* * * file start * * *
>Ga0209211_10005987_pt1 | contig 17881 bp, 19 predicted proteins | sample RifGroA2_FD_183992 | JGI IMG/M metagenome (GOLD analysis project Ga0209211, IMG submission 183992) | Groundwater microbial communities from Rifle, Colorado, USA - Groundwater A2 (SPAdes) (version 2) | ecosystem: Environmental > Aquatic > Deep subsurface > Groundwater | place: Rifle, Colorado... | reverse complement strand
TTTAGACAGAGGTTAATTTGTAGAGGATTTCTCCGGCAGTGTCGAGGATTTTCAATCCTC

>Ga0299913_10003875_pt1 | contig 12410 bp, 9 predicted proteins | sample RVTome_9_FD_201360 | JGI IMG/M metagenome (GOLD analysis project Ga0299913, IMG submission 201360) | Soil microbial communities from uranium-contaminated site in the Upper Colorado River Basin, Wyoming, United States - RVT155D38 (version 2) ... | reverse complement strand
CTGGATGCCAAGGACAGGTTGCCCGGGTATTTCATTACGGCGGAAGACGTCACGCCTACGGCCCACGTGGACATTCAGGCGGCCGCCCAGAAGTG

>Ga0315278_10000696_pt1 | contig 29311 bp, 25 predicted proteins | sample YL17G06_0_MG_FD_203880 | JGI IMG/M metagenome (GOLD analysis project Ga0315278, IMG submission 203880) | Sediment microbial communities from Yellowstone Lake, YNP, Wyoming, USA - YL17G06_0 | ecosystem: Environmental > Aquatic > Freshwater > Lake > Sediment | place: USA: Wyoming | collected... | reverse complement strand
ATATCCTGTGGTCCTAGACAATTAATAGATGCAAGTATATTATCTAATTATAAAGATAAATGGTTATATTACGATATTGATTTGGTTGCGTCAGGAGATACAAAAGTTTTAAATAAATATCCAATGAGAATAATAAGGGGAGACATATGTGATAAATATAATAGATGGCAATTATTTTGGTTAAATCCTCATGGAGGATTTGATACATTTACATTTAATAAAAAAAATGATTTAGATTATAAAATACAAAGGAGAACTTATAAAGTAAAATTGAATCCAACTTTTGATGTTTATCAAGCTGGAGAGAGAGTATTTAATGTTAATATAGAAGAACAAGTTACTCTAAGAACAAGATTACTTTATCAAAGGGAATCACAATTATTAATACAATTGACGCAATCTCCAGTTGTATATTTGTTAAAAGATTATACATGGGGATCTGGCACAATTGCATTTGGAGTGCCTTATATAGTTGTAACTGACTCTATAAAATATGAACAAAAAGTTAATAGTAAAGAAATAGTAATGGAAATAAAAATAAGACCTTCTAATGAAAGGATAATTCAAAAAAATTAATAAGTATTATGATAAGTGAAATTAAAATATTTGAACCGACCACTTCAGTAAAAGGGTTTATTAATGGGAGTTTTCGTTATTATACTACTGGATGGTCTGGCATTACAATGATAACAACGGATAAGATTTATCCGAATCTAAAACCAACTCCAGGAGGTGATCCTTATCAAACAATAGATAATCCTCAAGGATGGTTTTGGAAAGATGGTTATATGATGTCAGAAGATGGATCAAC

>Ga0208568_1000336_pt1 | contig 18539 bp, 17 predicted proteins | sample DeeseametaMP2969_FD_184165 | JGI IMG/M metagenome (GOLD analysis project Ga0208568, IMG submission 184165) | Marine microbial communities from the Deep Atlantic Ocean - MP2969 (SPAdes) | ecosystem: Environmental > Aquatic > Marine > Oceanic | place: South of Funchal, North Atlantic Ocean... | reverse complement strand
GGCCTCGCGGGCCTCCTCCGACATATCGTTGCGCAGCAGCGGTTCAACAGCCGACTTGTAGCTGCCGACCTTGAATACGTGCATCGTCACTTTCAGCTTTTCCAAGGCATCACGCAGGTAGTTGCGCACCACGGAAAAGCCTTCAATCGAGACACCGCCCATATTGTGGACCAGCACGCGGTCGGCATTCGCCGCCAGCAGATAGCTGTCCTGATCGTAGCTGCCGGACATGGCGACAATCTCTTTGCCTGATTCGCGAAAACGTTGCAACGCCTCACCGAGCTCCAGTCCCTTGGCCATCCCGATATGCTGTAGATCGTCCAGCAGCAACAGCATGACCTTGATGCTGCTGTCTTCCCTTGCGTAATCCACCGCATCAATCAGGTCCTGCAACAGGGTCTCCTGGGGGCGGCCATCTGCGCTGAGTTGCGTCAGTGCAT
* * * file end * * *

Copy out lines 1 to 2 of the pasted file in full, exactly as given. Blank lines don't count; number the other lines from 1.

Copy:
>Ga0209211_10005987_pt1 | contig 17881 bp, 19 predicted proteins | sample RifGroA2_FD_183992 | JGI IMG/M metagenome (GOLD analysis project Ga0209211, IMG submission 183992) | Groundwater microbial communities from Rifle, Colorado, USA - Groundwater A2 (SPAdes) (version 2) | ecosystem: Environmental > Aquatic > Deep subsurface > Groundwater | place: Rifle, Colorado... | reverse complement strand
TTTAGACAGAGGTTAATTTGTAGAGGATTTCTCCGGCAGTGTCGAGGATTTTCAATCCTC